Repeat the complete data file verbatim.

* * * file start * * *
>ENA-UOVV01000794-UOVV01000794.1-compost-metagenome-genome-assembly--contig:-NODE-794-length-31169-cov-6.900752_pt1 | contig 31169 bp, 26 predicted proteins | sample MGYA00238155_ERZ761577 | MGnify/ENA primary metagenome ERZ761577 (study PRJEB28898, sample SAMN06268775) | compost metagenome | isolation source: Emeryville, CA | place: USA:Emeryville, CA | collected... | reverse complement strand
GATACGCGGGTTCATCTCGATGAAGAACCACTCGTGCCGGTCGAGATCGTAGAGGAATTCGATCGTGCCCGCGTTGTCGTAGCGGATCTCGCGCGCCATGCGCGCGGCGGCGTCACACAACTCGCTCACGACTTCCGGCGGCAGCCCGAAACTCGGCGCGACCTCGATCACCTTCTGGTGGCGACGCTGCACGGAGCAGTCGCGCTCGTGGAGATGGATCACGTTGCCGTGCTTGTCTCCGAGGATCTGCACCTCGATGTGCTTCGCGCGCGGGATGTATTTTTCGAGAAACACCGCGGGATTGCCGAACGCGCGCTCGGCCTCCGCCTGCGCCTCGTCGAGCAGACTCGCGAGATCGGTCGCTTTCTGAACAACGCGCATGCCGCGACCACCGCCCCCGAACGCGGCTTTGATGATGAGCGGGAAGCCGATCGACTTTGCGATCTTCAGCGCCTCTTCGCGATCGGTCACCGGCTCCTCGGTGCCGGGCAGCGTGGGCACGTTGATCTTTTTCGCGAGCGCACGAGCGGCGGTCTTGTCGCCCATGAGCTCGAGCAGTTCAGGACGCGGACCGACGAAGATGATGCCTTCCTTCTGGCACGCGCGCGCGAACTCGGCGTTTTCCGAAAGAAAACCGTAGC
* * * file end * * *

>ENA-UOVV01000794-UOVV01000794.1-compost-metagenome-genome-assembly--contig:-NODE-794-length-31169-cov-6.900752_pt1 | contig 31169 bp, 26 predicted proteins | sample MGYA00238155_ERZ761577 | MGnify/ENA primary metagenome ERZ761577 (study PRJEB28898, sample SAMN06268775) | compost metagenome | isolation source: Emeryville, CA | place: USA:Emeryville, CA | collected... | reverse complement strand
GATACGCGGGTTCATCTCGATGAAGAACCACTCGTGCCGGTCGAGATCGTAGAGGAATTCGATCGTGCCCGCGTTGTCGTAGCGGATCTCGCGCGCCATGCGCGCGGCGGCGTCACACAACTCGCTCACGACTTCCGGCGGCAGCCCGAAACTCGGCGCGACCTCGATCACCTTCTGGTGGCGACGCTGCACGGAGCAGTCGCGCTCGTGGAGATGGATCACGTTGCCGTGCTTGTCTCCGAGGATCTGCACCTCGATGTGCTTCGCGCGCGGGATGTATTTTTCGAGAAACACCGCGGGATTGCCGAACGCGCGCTCGGCCTCCGCCTGCGCCTCGTCGAGCAGACTCGCGAGATCGGTCGCTTTCTGAACAACGCGCATGCCGCGACCACCGCCCCCGAACGCGGCTTTGATGATGAGCGGGAAGCCGATCGACTTTGCGATCTTCAGCGCCTCTTCGCGATCGGTCACCGGCTCCTCGGTGCCGGGCAGCGTGGGCACGTTGATCTTTTTCGCGAGCGCACGAGCGGCGGTCTTGTCGCCCATGAGCTCGAGCAGTTCAGGACGCGGACCGACGAAGATGATGCCTTCCTTCTGGCACGCGCGCGCGAACTCGGCGTTTTCCGAAAGAAAACCGTAGC